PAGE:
Cast your mind back 10 or 20 years and you’ll know that eye care today has been totally transformed. Patients are becoming aware of these changes too, with major chains’ advertisements highlighting retinal photography and digital dispensing devices.
Taking the digital dispensing device, such as our Visioffice 2, as one example, this comes with a realm of opportunity for eye care professionals to offer a new and extended service to presbyopes. Those in their forties, fifties and beyond are the ones who will receive most benefit from lenses that have been optimised to their head and eye position. Why? Well, take into account the exact frame that they have chosen and the production of a final pair of spectacles with minimal thickness and distortion. This is the demographic who need real continuity of care when it comes to their eyes. And, what better way to facilitate than fitting them with the most suitable lens tailored to their needs.
The theatre of the digital measurement process will appeal to some people, the technology to others, but either way it gives you and your team the chance to explain the benefits and value of a superior lens mapped to a patient's unique Eyecode.
Any presbyope is likely to see the advantages of investing in a good pair of spectacles that they will wear on a daily basis, especially if you compare it to the cost of other items that are important to them. How does the cost of a pair of specs weigh up compared to the golf club membership, your visits to the hairdresser for a cut and colour, or even your daily latte? Remember, this is the demographic that are most likely to have disposable income, so use that knowledge and assumption to your advantage. Discover what motivates your presbyopic patients, and tie the benefits of their new specs into it: a better score for your next round of golf, attractive frames to go with a new hairstyle, or better lens coatings that won’t steam up.
By developing a personal relationship, through offering unique lenses, you are adding to the reasons that your patients will remain with your practice — combatting the 21st century desire to shop around. However much technology advances, the one thing that will never change is patients wanting health care advice from a professional they trust. As people enter presbyopia and are faced with the need to buy specs for the first time such as varifocals, they may be shopping around, they may feel baffled, and they might not know what to look for. It’s your job to help educate them, and a personal consultation in a high-tech environment can put them at ease. It’s even better if you can guide them through the entire process with a seamless system of online booking, reminders, and impressive digital equipment fit for test-runs. Complementing an approach in both the testing room and the dispensing areas really embraces the latest in optical advances, and is something every patient will feel confident by.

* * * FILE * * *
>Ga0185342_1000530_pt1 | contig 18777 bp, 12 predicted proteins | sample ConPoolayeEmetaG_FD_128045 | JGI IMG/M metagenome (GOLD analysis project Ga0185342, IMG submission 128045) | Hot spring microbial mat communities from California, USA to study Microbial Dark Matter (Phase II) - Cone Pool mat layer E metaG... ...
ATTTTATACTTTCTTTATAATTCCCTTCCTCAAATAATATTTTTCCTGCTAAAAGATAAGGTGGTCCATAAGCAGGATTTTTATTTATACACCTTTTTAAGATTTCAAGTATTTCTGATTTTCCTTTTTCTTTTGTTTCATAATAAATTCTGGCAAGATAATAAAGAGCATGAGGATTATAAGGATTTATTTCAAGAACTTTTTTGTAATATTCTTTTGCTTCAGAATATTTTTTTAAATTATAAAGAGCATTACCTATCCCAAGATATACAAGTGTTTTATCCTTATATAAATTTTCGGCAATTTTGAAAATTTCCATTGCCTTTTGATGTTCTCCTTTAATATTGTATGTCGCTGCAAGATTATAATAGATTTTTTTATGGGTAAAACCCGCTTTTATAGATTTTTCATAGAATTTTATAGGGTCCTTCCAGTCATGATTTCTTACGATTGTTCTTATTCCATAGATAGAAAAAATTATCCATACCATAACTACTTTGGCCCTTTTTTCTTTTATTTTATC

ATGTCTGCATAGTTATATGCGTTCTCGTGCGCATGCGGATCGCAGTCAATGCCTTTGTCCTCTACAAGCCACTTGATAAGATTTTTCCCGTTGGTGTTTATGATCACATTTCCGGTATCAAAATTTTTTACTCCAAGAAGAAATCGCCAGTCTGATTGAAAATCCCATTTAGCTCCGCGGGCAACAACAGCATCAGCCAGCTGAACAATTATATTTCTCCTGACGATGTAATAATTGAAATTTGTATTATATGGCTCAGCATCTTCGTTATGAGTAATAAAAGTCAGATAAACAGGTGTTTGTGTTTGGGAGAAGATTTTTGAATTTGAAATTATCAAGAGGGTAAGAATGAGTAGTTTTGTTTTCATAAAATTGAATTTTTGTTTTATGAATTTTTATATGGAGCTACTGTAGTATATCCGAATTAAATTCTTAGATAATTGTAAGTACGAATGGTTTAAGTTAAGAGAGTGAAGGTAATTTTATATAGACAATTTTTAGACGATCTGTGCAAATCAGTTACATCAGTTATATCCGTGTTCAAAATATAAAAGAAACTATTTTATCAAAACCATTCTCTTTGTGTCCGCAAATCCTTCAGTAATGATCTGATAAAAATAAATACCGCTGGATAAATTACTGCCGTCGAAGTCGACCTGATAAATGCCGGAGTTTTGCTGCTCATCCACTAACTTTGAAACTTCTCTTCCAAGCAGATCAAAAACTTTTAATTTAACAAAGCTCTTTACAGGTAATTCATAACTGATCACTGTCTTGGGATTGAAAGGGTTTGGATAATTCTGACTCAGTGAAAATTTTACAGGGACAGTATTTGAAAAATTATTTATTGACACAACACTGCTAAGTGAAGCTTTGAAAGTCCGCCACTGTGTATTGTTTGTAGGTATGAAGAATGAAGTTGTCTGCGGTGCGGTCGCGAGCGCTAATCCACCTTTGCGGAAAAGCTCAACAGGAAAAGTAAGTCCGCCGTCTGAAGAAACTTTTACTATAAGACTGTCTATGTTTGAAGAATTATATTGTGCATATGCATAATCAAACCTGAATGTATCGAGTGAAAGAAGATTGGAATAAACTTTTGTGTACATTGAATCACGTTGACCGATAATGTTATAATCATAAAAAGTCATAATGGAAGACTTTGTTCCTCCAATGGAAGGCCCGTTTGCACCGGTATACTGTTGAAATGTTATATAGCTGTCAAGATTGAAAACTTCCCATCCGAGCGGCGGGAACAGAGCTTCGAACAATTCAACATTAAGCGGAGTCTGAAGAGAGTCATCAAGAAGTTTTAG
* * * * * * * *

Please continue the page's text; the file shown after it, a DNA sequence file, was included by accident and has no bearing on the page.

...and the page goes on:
At Essilor, we want to show that the modern patient behaves and prioritises very differently from even 10 years ago. Our older patients are becoming technologically aware, too. So much so that they’re willing to invest in smart phones and tablets. And this gives every independent eyecare practitioner the chance to demonstrate how technology advancements have brought eye care and eye wear on in leaps and bounds. By developing the patient’s perception of value, and highlighting the benefits to each individual, this can allow you to develop loyal customers who are willing to increase their spend for their perfect product.
As such, now is the time to consider what technology you could introduce to your practice to take advantage. For more information regarding upgrading your practice, our Bespoke service is something you might want to consider. Alternatively, if you’re looking for more consumer advice on growing your practice, head on over to Optical Industry Advice: our dedicated resource just for you.